Company, Amsterdam.

Detournay, E. &' Cheng, A.H.-D. 1993. Fundamentals of poroelasticity. In J.A., Hudson (ed)

Comprehensive Rock Engineering:

Practices, and Projects, 2, 113-171, Pergamon

Press.

Detournay, E. & Cheng, A.H-D. 1988. Poroelastic

response of a borehole in a non-hydrostatic stress

field: . Int. J. Rock Mech. Min. Sci. Geomech.

25, 171 - 182.

Dirksen, D., 1969. Thermo-osmosis through compacted saturated clay membranes. Soil Sci. Soc.

Amer. Proc., 33, No. :6, 821 826.

Fritz, S.J. 1986. Ideality of clay membranes in osmotic: processes: A review, Clay and Clay Min34(2), 214 223.

Ghassemi, A., & Diek, A. 2000. Non-isothermal

poroelasticity for shales (in pl'eparation).

Ghassemi, A., Diek, A., Wolfe, A.C. and Roegiers,

J.-C. 1999. A chemo-mechanical model for borehole stability analyses. Vail Rocks '99, 31th

U.S. Rock Mechanics Symposium. 239 2,16.

Ghassemi, A. Diek,

& Roegiers, J.. -C. 1998.

A solution for stress distribution around an Inclined borehole in 'shale. Int. J. Rock Mech. f!j

Mining Sci., 35: 4 - 5, Paper No. 408.

Groenevelt, PH., & Bolt, G.H. 1969. Non- equilibrium thermodynamics of the soil-water system. Journal of Hydrology, 7, 358 388 ..

Groenevelt, PH., & Kay, RD. 1974. On the iriteraction of water and heat transport in frozen

and tmfrozen soils: II. The liquid phase. Soil

Sci. Soc. Amer. Proc. 38, 400 - 404.

Gray, D.H. 1966. Coupled flow phenomena in

day-water systems. Ph.D. Thesis, University

of California, Berkeley.

Haydon, P.R., &

D.L. 1986. Studies of

smectite membrane behavior:. Temperature de- '

pendence, 20-180 C. Geochimica et Cosmochimica Acta. 50, 115 - 121.

Hasse, R. 1969. Thermodynam~cs of irreversible

processes. Addison-Wesley Publishing Company

Inc. England.

Heidug, W.K. & Wong, S-W. 1996. Hydration

swelling of water-absorbing rocks: A constitutive model. Int. .J. Numer. Anal.. Methods

Geomech., 20, 403 - 430.

237

efficiency coefficients across compacted clays.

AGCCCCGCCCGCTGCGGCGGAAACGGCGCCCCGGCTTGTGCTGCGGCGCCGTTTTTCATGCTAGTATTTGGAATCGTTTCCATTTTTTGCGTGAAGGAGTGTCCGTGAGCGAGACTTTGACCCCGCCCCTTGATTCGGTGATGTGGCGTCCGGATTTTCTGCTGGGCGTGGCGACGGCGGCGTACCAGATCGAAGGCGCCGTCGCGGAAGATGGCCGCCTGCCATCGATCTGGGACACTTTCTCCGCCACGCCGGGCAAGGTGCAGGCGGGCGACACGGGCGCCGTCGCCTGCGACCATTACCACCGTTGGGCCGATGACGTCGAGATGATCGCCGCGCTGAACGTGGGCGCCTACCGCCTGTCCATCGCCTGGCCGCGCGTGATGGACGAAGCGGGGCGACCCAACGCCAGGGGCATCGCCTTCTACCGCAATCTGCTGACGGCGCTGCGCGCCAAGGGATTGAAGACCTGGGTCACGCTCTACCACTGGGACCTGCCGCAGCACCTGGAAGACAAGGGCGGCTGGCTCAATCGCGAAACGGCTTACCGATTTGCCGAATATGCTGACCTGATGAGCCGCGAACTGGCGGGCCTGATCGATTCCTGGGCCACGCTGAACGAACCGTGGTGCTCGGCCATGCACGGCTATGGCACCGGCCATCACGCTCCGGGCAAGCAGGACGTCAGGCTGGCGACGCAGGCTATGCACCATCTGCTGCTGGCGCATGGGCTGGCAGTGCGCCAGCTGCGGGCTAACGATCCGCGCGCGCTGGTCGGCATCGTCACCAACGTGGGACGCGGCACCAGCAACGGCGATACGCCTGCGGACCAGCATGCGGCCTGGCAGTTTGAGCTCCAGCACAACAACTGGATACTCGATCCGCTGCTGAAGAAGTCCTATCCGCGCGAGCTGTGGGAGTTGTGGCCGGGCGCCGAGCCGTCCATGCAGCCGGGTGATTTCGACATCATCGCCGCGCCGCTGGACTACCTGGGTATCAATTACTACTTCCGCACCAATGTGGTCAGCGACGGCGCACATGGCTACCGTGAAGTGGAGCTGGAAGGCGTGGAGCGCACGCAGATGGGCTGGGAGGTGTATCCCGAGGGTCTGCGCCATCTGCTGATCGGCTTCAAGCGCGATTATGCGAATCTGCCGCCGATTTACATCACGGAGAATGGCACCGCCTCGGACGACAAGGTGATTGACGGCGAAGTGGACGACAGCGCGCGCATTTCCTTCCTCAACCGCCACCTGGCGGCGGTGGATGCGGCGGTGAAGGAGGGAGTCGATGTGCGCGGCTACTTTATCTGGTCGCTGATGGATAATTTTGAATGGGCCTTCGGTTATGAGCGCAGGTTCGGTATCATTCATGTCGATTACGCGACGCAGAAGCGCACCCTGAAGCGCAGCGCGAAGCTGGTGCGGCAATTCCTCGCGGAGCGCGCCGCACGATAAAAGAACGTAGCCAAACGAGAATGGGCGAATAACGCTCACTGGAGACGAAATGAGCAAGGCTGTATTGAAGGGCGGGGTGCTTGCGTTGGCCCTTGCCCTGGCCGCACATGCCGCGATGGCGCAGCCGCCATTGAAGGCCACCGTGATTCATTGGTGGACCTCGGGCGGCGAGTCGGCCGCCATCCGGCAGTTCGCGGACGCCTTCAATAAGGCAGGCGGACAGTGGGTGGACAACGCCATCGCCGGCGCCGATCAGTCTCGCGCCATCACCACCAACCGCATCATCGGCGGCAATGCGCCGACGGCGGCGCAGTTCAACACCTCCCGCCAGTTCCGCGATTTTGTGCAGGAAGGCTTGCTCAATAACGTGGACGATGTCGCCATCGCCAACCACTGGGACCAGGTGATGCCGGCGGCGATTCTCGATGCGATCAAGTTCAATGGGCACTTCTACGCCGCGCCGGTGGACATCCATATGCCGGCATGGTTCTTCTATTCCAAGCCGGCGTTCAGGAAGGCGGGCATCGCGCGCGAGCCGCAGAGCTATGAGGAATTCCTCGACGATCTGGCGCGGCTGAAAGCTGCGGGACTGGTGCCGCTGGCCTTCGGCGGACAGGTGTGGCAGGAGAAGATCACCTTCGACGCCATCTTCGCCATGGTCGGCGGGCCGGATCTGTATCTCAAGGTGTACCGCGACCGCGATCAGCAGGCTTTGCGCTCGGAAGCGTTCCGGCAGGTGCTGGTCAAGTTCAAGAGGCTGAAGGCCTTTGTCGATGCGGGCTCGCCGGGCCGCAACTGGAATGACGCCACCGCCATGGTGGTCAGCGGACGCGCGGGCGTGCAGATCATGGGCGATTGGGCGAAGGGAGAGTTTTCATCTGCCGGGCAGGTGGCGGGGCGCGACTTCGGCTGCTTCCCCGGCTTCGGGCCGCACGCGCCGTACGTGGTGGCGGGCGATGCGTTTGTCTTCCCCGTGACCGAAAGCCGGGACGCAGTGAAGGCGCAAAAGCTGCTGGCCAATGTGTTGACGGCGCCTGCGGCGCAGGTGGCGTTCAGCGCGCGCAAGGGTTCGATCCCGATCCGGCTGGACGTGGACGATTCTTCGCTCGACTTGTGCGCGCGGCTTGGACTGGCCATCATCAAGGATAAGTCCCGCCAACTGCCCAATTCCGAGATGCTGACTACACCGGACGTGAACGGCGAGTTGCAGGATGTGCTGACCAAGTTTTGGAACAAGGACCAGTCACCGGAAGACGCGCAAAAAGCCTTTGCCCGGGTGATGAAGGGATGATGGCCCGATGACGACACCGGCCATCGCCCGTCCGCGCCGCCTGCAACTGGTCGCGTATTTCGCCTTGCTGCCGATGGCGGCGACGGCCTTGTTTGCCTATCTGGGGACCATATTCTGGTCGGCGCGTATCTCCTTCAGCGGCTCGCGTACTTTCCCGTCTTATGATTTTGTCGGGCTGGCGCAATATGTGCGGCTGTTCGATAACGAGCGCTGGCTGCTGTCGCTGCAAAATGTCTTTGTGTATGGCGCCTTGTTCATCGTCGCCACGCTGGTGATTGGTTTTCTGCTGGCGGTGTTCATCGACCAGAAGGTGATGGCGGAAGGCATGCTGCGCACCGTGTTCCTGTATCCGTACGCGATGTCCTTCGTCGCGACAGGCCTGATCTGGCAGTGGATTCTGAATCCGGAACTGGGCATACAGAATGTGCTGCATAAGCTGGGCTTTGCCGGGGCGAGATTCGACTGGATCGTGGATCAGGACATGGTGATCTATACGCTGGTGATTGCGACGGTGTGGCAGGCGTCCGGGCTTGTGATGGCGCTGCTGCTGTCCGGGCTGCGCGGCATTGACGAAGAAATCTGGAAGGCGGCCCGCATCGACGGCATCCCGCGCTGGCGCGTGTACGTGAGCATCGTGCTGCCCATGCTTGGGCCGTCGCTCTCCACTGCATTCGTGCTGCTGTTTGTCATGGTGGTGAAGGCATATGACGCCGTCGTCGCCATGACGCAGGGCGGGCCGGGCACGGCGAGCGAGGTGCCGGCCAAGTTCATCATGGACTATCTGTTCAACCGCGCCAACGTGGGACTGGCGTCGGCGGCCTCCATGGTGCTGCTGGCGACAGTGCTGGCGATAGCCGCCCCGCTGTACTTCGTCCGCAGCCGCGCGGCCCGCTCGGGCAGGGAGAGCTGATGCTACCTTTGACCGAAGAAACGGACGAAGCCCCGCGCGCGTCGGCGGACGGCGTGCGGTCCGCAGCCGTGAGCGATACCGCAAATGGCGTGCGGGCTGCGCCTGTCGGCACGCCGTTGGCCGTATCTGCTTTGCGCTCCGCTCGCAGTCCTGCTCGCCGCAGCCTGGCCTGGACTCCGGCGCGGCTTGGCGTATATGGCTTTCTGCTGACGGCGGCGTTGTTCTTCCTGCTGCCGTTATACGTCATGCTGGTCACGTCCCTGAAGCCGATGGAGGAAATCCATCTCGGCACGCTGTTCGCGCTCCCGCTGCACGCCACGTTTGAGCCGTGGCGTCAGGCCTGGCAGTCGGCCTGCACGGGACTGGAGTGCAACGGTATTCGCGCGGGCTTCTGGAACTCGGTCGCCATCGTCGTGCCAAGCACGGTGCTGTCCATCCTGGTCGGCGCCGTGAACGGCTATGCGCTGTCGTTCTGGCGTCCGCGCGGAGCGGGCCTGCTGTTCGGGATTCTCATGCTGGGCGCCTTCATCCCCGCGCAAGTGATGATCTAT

Soil Sci. Soc. Amer. Proc. 30, 529 -534.

Kurashige, M. 1989. A thermoelastic theory of

fluid-filled porol\S materials. Int. J. Solids Structures, 25(9), 1039 - 1052.

Li, X., Cui, L., & Roegicrs, J.-C. 1998. Thermoporoclastic modeling of wellbore stability in

non-hydrostatic stress field. Int. J. of Rock

Mech. f1 Min. Sci. 35: 4 - 5.

No. 063.

McTigue, D. 1986. Thermoelastic response of

fluid-saturated porous rock. J. Geophys. Res.,

91(139): 9533 - 9542.

Mody, F.K. & Hale, A.H. 1993. A borehole stability model to couple the mechanical and chemof drilling fluid shale interaction .. SPE paper # 25728.

C.E. 1986. Groundwater flow in low perIIl~a!)ility environments. Water Resources Research. 22, NO.8, 1163 1195.

Olsen, H.W. 1969. Simultaneous fluxes of

and charge in saturated kaolinite. Soil Sci. Soc.

Amer. Proc. 33, 338 - 344.

Onaisi, A., Alldibert, A., Bieber,

L., Denis, J., & Hammond, P.S. 1993. X-ray

tomography visualization and mechanical modeling of swelling shale around the well bore. J.

Pet. Sci. Engng., 9, 313 - 329.

Onsager, L. 1931. Reciprocal Relations in Irreversible Processes I & II. Phys. Rev. 37, 405;

38,2265.

H.R, Diek, A.L., &

J.-C.1996.

Can shale

be (easily) conISRM International Symposium, 99 - 106.

Sharma, M.M., Yu, M. &

M.E. 1!J9S.

The role of osmotic effects in fluid flow

shales. GRI Wellbore stability forum, Honston.

Sherwood, J.D. 1993. Biot poroelasticity of a

chemically active share. Proc. R. Soc. London A, 440, 365 377;

Sherwood, J.D., & Bailey, L. 1994. Swelling of

shale around a cylindrical wellbore, Proc. R.

Soc. London A, 444, 161 184

Srivastava, RC., & AV&'lthi, P.K. 1975. J. Hy24, HI - 120.

F.K., & Sanjit,

ransport in shale and the design of

improved water-based shale drilling fluids. SP E

Drilling f1 Completion,

137 146.

Wang, Y., & Paparnichos, E. 1994. Conductive

heat flow and thermally induced fluid flow around

a well bore in'a poroelastlc medium. Water Resources Research. 30, 12, 3375..!. 3384.

238

Young, A. and

P.F. 1965. Osmosis in

ceous rocks. ,Amer. Assoc. Pet. Geol. Bull.

49, 1004 - 1008.

Zhou, Y., Rajapakse, N.D., & Graham, J. 1998.

A coupled thermoporoelastic model with thermoosmosis and thermal filtration. Int. J. Solids f1

Structures. 35, Nos. 34 45,1659 - 4683.

- heat transferTransféré parShusha Shomali
- Types of Ro MembraneTransféré parDane Tan
- State of Art Drilling Egypt_PapeTransféré parmalliwi88
- BiologyTransféré parAnonymous A8vAWcHB
- Chapter 13 SgTransféré parlthyagu
- tmpC5E0.tmpTransféré parFrontiers
- Drill Fluid and Return Permeability Tests of South Texas Wilcox CoresTransféré parSergio Andrés Rodríguez
- 6052434.pdfTransféré parMuhammad Arsalan Ashraf